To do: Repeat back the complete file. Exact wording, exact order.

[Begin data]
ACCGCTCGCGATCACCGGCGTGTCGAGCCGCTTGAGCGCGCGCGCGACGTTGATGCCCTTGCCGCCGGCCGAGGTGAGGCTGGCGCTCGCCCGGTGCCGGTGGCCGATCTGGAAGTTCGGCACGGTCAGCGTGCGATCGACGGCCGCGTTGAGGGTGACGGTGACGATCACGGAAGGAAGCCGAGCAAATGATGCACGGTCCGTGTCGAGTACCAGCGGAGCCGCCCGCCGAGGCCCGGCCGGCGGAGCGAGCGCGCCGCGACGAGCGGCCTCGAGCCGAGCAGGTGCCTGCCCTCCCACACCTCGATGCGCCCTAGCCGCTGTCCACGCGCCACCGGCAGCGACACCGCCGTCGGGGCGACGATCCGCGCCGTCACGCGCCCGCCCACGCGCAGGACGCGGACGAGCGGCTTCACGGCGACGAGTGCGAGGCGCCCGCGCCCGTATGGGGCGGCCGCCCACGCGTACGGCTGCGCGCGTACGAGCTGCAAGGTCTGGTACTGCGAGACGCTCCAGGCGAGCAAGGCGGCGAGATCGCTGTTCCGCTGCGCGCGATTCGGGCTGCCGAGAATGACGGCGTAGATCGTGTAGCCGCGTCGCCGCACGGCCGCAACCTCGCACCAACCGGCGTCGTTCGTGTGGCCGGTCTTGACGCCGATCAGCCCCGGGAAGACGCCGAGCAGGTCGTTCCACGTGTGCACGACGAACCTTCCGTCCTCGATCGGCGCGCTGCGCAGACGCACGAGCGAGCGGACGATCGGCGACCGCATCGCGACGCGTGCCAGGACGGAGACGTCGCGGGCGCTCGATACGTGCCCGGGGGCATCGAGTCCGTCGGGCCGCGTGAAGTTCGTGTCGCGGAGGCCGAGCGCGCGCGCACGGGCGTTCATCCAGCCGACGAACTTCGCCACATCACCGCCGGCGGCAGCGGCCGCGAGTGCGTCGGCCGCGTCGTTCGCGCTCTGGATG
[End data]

ACCGCTCGCGATCACCGGCGTGTCGAGCCGCTTGAGCGCGCGCGCGACGTTGATGCCCTTGCCGCCGGCCGAGGTGAGGCTGGCGCTCGCCCGGTGCCGGTGGCCGATCTGGAAGTTCGGCACGGTCAGCGTGCGATCGACGGCCGCGTTGAGGGTGACGGTGACGATCACGGAAGGAAGCCGAGCAAATGATGCACGGTCCGTGTCGAGTACCAGCGGAGCCGCCCGCCGAGGCCCGGCCGGCGGAGCGAGCGCGCCGCGACGAGCGGCCTCGAGCCGAGCAGGTGCCTGCCCTCCCACACCTCGATGCGCCCTAGCCGCTGTCCACGCGCCACCGGCAGCGACACCGCCGTCGGGGCGACGATCCGCGCCGTCACGCGCCCGCCCACGCGCAGGACGCGGACGAGCGGCTTCACGGCGACGAGTGCGAGGCGCCCGCGCCCGTATGGGGCGGCCGCCCACGCGTACGGCTGCGCGCGTACGAGCTGCAAGGTCTGGTACTGCGAGACGCTCCAGGCGAGCAAGGCGGCGAGATCGCTGTTCCGCTGCGCGCGATTCGGGCTGCCGAGAATGACGGCGTAGATCGTGTAGCCGCGTCGCCGCACGGCCGCAACCTCGCACCAACCGGCGTCGTTCGTGTGGCCGGTCTTGACGCCGATCAGCCCCGGGAAGACGCCGAGCAGGTCGTTCCACGTGTGCACGACGAACCTTCCGTCCTCGATCGGCGCGCTGCGCAGACGCACGAGCGAGCGGACGATCGGCGACCGCATCGCGACGCGTGCCAGGACGGAGACGTCGCGGGCGCTCGATACGTGCCCGGGGGCATCGAGTCCGTCGGGCCGCGTGAAGTTCGTGTCGCGGAGGCCGAGCGCGCGCGCACGGGCGTTCATCCAGCCGACGAACTTCGCCACATCACCGCCGGCGGCAGCGGCCGCGAGTGCGTCGGCCGCGTCGTTCGCGCTCTGGATG